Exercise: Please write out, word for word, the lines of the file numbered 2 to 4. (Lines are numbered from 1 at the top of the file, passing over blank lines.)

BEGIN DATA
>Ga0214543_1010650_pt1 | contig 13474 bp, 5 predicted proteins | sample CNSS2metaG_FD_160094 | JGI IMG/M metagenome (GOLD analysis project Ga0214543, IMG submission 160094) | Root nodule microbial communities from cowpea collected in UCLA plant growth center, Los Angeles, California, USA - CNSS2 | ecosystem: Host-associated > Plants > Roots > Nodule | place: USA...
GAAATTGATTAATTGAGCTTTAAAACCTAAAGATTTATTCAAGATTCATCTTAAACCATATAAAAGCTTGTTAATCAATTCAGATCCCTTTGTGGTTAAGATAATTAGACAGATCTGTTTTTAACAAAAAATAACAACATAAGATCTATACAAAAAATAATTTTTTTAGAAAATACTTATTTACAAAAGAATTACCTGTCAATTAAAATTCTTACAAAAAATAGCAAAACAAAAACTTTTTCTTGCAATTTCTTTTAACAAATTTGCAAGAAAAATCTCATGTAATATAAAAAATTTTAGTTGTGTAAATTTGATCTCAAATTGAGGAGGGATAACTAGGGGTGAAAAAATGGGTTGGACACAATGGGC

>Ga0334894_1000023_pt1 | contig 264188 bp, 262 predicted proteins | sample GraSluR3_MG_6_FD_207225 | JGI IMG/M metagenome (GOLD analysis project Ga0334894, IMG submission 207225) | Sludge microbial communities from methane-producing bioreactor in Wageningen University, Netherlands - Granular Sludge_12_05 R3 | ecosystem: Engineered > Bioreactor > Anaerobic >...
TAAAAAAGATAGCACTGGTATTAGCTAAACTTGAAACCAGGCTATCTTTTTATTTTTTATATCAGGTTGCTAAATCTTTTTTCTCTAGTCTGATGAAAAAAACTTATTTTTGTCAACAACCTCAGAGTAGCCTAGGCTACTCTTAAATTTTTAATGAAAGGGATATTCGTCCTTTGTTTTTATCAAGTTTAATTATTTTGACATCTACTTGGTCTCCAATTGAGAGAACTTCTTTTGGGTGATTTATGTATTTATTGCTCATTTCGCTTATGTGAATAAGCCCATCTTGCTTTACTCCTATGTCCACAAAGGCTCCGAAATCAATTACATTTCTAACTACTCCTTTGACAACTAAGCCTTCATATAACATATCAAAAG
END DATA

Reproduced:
GAAATTGATTAATTGAGCTTTAAAACCTAAAGATTTATTCAAGATTCATCTTAAACCATATAAAAGCTTGTTAATCAATTCAGATCCCTTTGTGGTTAAGATAATTAGACAGATCTGTTTTTAACAAAAAATAACAACATAAGATCTATACAAAAAATAATTTTTTTAGAAAATACTTATTTACAAAAGAATTACCTGTCAATTAAAATTCTTACAAAAAATAGCAAAACAAAAACTTTTTCTTGCAATTTCTTTTAACAAATTTGCAAGAAAAATCTCATGTAATATAAAAAATTTTAGTTGTGTAAATTTGATCTCAAATTGAGGAGGGATAACTAGGGGTGAAAAAATGGGTTGGACACAATGGGC

>Ga0334894_1000023_pt1 | contig 264188 bp, 262 predicted proteins | sample GraSluR3_MG_6_FD_207225 | JGI IMG/M metagenome (GOLD analysis project Ga0334894, IMG submission 207225) | Sludge microbial communities from methane-producing bioreactor in Wageningen University, Netherlands - Granular Sludge_12_05 R3 | ecosystem: Engineered > Bioreactor > Anaerobic >...
TAAAAAAGATAGCACTGGTATTAGCTAAACTTGAAACCAGGCTATCTTTTTATTTTTTATATCAGGTTGCTAAATCTTTTTTCTCTAGTCTGATGAAAAAAACTTATTTTTGTCAACAACCTCAGAGTAGCCTAGGCTACTCTTAAATTTTTAATGAAAGGGATATTCGTCCTTTGTTTTTATCAAGTTTAATTATTTTGACATCTACTTGGTCTCCAATTGAGAGAACTTCTTTTGGGTGATTTATGTATTTATTGCTCATTTCGCTTATGTGAATAAGCCCATCTTGCTTTACTCCTATGTCCACAAAGGCTCCGAAATCAATTACATTTCTAACTACTCCTTTGACAACTAAGCCTTCATATAACATATCAAAAG